Adama Delphine Fawundu, Passageways #3 Secrets, Traditions, Spoken and Unspoken Truths or Not, 2017. Archival pigment on paper. 60 x 40 inches. Courtesy of the artist.

The Sacred Star of Isis and Other Stories

Photography by Adama Delphine Fawundu

September 4 –November 15, 2019

As the only child in her immediate family born in America, Fawundu’s mixed media photographic works explore the tension between her family’s traditional Mende beliefs (Sierra Leone) and Westernized values. By incorporating ancestral gifts of colorful handmade batik fabrics and layering these complex and distorted histories, her work uncovers personal and universal cultural patterns that are present within herself and the African Diaspora.

Adama Delphine Fawundu is a visual artist, author and educator based in Brooklyn, NY. She is the co-founder of MFON: Women Photographers of the African Diaspora. Her extensive exhibition record includes the Brooklyn Museum of Art, Steve Kasher Gallery, Pulse Art Fair, the Lagos Photo Festival, The Brighton Photo Biennial (UK), Norton Museum of Art, Villa La Pietra (Italy), and the Museum of Contemporary Photography (Chicago). Fawundu’s works can also be found in the private and public collections of the Brooklyn Museum of Art, The Brooklyn Historical Society, The Norton Museum of Art, Corridor Art Gallery, The David C. Driskell Center at the University of Maryland, and The Museum of Contemporary Art at the University of São Paulo, Brazil. In recognition of her artistic practice, Fawundu was nominated for and won the Rema Hort Mann Emerging Artist Award and named one of OkayAfrica’s ‘100 Women making an impact on Africa and its Diaspora.’ She was also included in the Royal Photographic Society’s (UK) ‘Hundred Heroines.’ Fawundu received her MFA from Columbia University.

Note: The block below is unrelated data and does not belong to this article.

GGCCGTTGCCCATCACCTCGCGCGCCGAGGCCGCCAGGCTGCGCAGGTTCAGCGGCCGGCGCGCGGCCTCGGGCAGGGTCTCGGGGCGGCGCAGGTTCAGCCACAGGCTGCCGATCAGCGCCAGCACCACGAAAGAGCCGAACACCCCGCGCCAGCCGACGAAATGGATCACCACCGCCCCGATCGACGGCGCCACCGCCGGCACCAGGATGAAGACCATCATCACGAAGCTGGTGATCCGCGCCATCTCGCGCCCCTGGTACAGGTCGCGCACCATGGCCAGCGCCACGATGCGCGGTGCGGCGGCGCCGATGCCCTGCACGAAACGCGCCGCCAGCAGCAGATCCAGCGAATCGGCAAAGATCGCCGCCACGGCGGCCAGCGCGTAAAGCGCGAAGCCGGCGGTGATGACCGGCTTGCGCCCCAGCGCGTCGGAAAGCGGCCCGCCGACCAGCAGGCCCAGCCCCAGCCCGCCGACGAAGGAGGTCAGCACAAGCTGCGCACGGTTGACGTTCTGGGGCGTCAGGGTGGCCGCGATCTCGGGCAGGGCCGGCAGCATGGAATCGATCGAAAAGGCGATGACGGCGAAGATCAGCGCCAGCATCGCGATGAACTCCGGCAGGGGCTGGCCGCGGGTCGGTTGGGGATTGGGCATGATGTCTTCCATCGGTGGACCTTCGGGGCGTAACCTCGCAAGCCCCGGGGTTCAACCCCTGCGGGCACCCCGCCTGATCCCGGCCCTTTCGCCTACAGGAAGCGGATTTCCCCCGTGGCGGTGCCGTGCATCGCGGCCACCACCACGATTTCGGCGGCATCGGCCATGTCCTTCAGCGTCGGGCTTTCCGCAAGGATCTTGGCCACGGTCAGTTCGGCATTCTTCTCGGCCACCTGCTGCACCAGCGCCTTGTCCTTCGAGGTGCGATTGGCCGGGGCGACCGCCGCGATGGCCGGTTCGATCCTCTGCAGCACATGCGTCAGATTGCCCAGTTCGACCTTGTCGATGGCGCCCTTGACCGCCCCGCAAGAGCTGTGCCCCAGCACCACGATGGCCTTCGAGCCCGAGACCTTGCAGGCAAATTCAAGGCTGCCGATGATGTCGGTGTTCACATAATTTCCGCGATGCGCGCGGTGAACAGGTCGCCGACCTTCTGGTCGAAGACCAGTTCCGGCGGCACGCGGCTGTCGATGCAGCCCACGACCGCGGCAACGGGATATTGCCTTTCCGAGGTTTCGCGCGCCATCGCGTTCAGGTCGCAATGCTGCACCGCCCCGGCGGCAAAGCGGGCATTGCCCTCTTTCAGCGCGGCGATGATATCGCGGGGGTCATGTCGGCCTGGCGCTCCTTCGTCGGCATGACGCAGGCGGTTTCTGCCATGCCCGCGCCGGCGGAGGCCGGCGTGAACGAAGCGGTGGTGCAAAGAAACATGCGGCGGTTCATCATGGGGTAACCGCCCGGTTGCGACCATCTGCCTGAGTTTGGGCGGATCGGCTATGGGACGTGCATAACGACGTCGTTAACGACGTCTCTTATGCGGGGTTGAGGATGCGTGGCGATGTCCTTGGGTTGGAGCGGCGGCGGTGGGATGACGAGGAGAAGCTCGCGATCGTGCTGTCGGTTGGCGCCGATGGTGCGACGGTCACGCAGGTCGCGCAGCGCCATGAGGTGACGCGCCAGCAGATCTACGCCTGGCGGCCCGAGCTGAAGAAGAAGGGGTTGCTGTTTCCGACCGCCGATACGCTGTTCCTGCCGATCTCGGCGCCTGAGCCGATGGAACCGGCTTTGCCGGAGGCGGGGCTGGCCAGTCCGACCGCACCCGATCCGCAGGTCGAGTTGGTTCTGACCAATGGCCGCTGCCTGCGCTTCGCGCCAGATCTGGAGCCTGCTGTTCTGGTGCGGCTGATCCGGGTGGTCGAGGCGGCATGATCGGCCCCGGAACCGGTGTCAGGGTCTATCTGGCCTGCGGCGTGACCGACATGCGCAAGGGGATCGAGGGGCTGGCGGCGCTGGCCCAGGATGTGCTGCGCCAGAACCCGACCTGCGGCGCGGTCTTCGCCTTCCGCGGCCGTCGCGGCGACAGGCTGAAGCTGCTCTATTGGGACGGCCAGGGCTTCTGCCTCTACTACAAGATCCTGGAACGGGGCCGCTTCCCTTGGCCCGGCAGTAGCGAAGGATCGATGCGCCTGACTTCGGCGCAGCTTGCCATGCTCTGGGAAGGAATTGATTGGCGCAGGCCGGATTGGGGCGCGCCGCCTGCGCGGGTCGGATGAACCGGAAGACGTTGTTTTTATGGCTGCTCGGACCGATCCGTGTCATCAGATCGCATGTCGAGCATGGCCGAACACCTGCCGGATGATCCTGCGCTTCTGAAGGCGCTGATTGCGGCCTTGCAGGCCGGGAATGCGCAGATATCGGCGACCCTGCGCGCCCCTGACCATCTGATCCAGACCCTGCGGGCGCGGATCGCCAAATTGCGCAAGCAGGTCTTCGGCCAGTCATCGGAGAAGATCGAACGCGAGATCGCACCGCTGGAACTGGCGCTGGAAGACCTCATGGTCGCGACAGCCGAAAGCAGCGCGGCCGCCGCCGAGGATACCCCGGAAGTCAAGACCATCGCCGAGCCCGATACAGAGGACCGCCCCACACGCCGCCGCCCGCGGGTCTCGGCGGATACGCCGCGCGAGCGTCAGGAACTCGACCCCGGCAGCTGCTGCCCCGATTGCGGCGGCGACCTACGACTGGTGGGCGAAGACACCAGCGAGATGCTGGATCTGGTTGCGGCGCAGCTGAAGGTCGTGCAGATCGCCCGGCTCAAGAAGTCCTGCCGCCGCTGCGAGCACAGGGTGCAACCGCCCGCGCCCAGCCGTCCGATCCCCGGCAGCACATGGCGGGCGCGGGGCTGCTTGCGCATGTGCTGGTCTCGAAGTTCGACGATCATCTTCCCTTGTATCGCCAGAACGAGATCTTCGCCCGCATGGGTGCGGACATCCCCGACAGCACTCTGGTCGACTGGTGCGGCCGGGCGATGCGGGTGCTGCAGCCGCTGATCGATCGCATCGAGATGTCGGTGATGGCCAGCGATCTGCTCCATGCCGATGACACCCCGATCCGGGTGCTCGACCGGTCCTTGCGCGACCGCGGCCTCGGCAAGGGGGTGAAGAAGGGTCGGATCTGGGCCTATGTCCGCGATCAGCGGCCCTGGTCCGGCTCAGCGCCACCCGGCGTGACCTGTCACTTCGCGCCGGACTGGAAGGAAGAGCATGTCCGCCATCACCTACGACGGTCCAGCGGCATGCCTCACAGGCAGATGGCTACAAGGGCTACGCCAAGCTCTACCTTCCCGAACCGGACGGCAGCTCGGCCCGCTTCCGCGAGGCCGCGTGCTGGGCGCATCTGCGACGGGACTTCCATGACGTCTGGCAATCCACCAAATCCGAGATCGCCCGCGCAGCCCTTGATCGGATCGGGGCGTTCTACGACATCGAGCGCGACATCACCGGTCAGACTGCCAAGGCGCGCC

Laylah Amatullah Barrayn, Mohammad Faye Sur l’Avenue Ponty, 2014. Digitial print. 30 x 20 inches. Dakar, Senegal. Courtesy of the artist.

Baye Fall: Roots In Spirituality, Fashion And Resistance

Photography by Laylah Amatullah Barrayn

November 27, 2019 –March 1, 2020

This exhibition is a photographic series that visually engages the Baye Fall, an enterprising sub-group of Senegal’s notable Sufi Muslim Community, the Mourides. An integral part of the cultural fabric of Senegalese society, the Baye Fall possess a unique aesthetic that includes “locked” hair, patchwork garments, symphonic chanting, and artisanal leather talismans. Through witnessing the lives of the Baye Fall, and the Senegalese cities in which they dwell, this series shows how pre and post-colonial politics have influenced their spiritual practice.

Laylah Amatullah Barrayn is a documentary photographer based in New York City. Her projects have appeared in The New York TimesThe Washington Post, BBC, OkayAfrica, Vogue, PDN, CBS, Quartz Africa, among other publications. She has curated exhibitions at the Brooklyn Historical Society, the Brooklyn Public Library, the Port Authority of NY/NJ, and more. She has given talks on her photography at Yale University, Harvard University, The International Center of Photography, Tate Modern, New York University, Howard University, and The Schomburg Center for Research in Black Culture. Her work has been exhibited internationally and has been published in the Smithsonian-produced anthology, “BLACK: A Celebration of a Culture,” edited by photography historian and professor Dr. Deborah Willis of New York University. She is currently a member of Kamoinge, a pioneering collective of African American photographers founded in 1963. Barrayn is the co-author of MFON: Women Photographers of the African Diaspora. 

Kwame Brathwaite, Sikolo Brathwaite, African Jazz-Art Society & Studios (AJASS), Harlem, ca. 1968; from Kwame Brathwaite: Black Is Beautiful (Aperture, 2019)

Black is Beautiful: The Photography of Kwame Brathwaite 

December 4, 2019 –March 1, 2020

In the late 1950s and throughout the 1960s, Kwame Brathwaite used photography to popularize the political slogan “Black Is Beautiful.” This exhibition—the first ever dedicated to Brathwaite’s remarkable career—tells the story of a key figure of the second Harlem Renaissance. Inspired by the writings of activist and black nationalist Marcus Garvey, Brathwaite, along with his older brother, Elombe Brath, founded the African Jazz Arts Society and Studios (AJASS) and the Grandassa Models. AJASS was a collective of artists, playwrights, designers, and dancers. Grandassa Models—the subject of much of this show’s contents—was a modeling agency for black women, founded to challenge white beauty standards. From stunning studio portraits to behind-the-scenes images of Harlem’s artistic community, this show offers a long-overdue exploration of Brathwaite’s life and work.